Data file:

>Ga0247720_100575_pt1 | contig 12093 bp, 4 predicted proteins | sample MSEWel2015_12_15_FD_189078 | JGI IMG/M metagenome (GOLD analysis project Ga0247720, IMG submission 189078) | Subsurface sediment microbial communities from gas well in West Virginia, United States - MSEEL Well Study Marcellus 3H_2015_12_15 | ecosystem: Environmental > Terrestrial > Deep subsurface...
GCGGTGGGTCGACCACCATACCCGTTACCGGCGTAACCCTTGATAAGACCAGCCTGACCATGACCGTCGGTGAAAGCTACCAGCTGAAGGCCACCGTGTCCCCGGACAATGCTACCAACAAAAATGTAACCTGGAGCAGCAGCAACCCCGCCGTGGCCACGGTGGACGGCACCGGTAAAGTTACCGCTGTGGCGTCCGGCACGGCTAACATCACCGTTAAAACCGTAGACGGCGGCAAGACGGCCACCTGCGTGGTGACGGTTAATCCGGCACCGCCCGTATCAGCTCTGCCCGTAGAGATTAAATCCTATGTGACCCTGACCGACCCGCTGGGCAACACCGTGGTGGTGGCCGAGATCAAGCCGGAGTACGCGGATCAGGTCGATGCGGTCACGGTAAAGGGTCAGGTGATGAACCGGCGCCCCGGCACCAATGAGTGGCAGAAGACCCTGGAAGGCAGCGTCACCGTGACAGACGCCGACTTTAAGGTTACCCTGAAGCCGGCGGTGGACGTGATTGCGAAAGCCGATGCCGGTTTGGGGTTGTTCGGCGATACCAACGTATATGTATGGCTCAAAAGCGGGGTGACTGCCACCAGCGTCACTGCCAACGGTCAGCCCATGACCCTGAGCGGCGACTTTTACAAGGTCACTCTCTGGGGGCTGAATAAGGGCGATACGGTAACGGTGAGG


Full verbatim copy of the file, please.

>Ga0247720_100575_pt1 | contig 12093 bp, 4 predicted proteins | sample MSEWel2015_12_15_FD_189078 | JGI IMG/M metagenome (GOLD analysis project Ga0247720, IMG submission 189078) | Subsurface sediment microbial communities from gas well in West Virginia, United States - MSEEL Well Study Marcellus 3H_2015_12_15 | ecosystem: Environmental > Terrestrial > Deep subsurface...
GCGGTGGGTCGACCACCATACCCGTTACCGGCGTAACCCTTGATAAGACCAGCCTGACCATGACCGTCGGTGAAAGCTACCAGCTGAAGGCCACCGTGTCCCCGGACAATGCTACCAACAAAAATGTAACCTGGAGCAGCAGCAACCCCGCCGTGGCCACGGTGGACGGCACCGGTAAAGTTACCGCTGTGGCGTCCGGCACGGCTAACATCACCGTTAAAACCGTAGACGGCGGCAAGACGGCCACCTGCGTGGTGACGGTTAATCCGGCACCGCCCGTATCAGCTCTGCCCGTAGAGATTAAATCCTATGTGACCCTGACCGACCCGCTGGGCAACACCGTGGTGGTGGCCGAGATCAAGCCGGAGTACGCGGATCAGGTCGATGCGGTCACGGTAAAGGGTCAGGTGATGAACCGGCGCCCCGGCACCAATGAGTGGCAGAAGACCCTGGAAGGCAGCGTCACCGTGACAGACGCCGACTTTAAGGTTACCCTGAAGCCGGCGGTGGACGTGATTGCGAAAGCCGATGCCGGTTTGGGGTTGTTCGGCGATACCAACGTATATGTATGGCTCAAAAGCGGGGTGACTGCCACCAGCGTCACTGCCAACGGTCAGCCCATGACCCTGAGCGGCGACTTTTACAAGGTCACTCTCTGGGGGCTGAATAAGGGCGATACGGTAACGGTGAGG